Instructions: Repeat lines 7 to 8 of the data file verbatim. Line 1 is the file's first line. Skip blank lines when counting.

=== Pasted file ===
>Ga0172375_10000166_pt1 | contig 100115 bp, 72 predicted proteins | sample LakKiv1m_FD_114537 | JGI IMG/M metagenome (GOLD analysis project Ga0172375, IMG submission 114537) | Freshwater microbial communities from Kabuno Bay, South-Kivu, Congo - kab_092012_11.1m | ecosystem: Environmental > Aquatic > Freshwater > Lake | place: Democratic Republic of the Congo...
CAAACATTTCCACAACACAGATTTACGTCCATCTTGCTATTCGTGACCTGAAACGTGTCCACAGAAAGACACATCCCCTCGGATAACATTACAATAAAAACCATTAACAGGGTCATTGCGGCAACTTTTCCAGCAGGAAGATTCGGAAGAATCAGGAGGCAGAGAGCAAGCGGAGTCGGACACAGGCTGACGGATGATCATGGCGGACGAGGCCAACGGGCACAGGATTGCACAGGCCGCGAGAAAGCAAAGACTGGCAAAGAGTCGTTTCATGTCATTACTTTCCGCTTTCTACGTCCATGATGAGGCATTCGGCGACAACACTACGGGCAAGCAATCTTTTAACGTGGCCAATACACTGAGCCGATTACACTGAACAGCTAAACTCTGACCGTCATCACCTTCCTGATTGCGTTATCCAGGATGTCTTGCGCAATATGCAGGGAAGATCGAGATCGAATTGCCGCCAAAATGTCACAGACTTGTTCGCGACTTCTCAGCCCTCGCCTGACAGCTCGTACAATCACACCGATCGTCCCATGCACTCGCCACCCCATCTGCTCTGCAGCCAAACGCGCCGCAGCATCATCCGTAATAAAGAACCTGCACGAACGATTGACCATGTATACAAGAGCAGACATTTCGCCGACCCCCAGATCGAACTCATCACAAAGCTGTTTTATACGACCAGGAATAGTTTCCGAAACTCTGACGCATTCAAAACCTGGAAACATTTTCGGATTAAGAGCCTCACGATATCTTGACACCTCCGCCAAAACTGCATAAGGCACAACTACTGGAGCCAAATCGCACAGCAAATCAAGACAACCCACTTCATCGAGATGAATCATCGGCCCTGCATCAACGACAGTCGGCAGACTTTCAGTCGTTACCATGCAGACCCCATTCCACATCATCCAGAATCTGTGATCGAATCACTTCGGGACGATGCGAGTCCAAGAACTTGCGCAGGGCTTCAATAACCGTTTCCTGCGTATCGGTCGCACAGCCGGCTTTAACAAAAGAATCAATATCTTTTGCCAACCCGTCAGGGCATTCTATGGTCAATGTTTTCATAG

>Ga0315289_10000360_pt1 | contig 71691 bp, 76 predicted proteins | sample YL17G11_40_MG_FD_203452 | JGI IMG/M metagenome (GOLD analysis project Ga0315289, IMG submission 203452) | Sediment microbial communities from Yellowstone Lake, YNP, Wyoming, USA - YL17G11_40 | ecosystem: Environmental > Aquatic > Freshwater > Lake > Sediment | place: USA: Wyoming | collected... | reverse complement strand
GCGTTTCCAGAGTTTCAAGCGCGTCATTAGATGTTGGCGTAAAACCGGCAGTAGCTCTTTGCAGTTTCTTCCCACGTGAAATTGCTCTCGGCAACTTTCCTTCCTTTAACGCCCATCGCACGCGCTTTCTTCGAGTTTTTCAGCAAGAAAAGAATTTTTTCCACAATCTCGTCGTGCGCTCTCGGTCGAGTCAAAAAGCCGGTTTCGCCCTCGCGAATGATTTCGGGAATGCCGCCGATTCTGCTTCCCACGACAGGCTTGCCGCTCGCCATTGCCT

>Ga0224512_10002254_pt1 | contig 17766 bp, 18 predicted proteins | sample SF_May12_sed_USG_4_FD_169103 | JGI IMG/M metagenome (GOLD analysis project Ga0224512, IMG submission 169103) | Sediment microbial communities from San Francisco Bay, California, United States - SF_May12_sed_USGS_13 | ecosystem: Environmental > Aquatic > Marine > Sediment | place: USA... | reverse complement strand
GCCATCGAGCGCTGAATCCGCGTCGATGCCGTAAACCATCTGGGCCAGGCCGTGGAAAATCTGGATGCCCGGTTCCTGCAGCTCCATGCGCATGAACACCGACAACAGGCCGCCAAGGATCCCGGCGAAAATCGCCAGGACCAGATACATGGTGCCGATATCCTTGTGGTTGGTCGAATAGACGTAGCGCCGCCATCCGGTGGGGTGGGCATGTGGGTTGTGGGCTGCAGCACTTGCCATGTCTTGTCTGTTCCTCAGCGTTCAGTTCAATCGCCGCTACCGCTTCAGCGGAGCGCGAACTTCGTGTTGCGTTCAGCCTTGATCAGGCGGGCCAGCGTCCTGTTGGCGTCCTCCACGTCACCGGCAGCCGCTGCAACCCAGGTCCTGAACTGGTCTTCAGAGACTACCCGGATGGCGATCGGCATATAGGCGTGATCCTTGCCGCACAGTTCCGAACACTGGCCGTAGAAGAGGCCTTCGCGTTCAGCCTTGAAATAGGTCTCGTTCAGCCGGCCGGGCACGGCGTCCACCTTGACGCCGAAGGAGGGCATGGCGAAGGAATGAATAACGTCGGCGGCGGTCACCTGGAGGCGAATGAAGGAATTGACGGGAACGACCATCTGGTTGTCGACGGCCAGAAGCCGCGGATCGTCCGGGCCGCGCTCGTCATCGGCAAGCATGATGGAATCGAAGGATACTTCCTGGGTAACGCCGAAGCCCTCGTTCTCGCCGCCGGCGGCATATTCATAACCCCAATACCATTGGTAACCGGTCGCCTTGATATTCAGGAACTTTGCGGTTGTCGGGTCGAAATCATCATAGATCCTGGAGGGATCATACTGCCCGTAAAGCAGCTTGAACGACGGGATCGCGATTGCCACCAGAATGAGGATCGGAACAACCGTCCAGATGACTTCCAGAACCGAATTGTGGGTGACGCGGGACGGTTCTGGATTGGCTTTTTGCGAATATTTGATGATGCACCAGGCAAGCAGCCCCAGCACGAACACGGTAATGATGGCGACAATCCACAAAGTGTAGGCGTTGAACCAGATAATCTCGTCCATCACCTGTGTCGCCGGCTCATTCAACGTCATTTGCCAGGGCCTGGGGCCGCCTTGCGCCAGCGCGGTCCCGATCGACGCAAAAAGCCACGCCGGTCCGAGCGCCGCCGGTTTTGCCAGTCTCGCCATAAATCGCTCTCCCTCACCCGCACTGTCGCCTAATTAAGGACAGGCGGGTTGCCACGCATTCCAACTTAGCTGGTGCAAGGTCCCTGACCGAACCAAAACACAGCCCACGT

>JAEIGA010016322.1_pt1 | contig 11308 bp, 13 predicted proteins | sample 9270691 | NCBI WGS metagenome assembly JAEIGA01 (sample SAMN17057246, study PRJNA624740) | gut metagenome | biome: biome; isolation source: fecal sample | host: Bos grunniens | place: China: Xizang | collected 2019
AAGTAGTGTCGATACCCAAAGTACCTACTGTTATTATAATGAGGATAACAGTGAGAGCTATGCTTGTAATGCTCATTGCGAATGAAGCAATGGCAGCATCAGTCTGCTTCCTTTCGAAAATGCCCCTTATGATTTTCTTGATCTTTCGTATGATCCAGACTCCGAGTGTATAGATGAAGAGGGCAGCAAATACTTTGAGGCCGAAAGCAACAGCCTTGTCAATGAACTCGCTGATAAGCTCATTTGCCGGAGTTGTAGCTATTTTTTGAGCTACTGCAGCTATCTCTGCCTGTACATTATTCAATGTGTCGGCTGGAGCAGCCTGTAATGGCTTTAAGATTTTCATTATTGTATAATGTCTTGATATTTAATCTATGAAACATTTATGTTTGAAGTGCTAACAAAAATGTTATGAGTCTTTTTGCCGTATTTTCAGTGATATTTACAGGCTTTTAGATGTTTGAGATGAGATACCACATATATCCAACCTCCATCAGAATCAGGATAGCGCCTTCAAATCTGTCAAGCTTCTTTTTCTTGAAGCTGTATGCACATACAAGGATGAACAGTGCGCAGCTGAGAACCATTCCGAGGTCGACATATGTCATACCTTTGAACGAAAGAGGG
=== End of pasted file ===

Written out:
>JAEIGA010016322.1_pt1 | contig 11308 bp, 13 predicted proteins | sample 9270691 | NCBI WGS metagenome assembly JAEIGA01 (sample SAMN17057246, study PRJNA624740) | gut metagenome | biome: biome; isolation source: fecal sample | host: Bos grunniens | place: China: Xizang | collected 2019
AAGTAGTGTCGATACCCAAAGTACCTACTGTTATTATAATGAGGATAACAGTGAGAGCTATGCTTGTAATGCTCATTGCGAATGAAGCAATGGCAGCATCAGTCTGCTTCCTTTCGAAAATGCCCCTTATGATTTTCTTGATCTTTCGTATGATCCAGACTCCGAGTGTATAGATGAAGAGGGCAGCAAATACTTTGAGGCCGAAAGCAACAGCCTTGTCAATGAACTCGCTGATAAGCTCATTTGCCGGAGTTGTAGCTATTTTTTGAGCTACTGCAGCTATCTCTGCCTGTACATTATTCAATGTGTCGGCTGGAGCAGCCTGTAATGGCTTTAAGATTTTCATTATTGTATAATGTCTTGATATTTAATCTATGAAACATTTATGTTTGAAGTGCTAACAAAAATGTTATGAGTCTTTTTGCCGTATTTTCAGTGATATTTACAGGCTTTTAGATGTTTGAGATGAGATACCACATATATCCAACCTCCATCAGAATCAGGATAGCGCCTTCAAATCTGTCAAGCTTCTTTTTCTTGAAGCTGTATGCACATACAAGGATGAACAGTGCGCAGCTGAGAACCATTCCGAGGTCGACATATGTCATACCTTTGAACGAAAGAGGG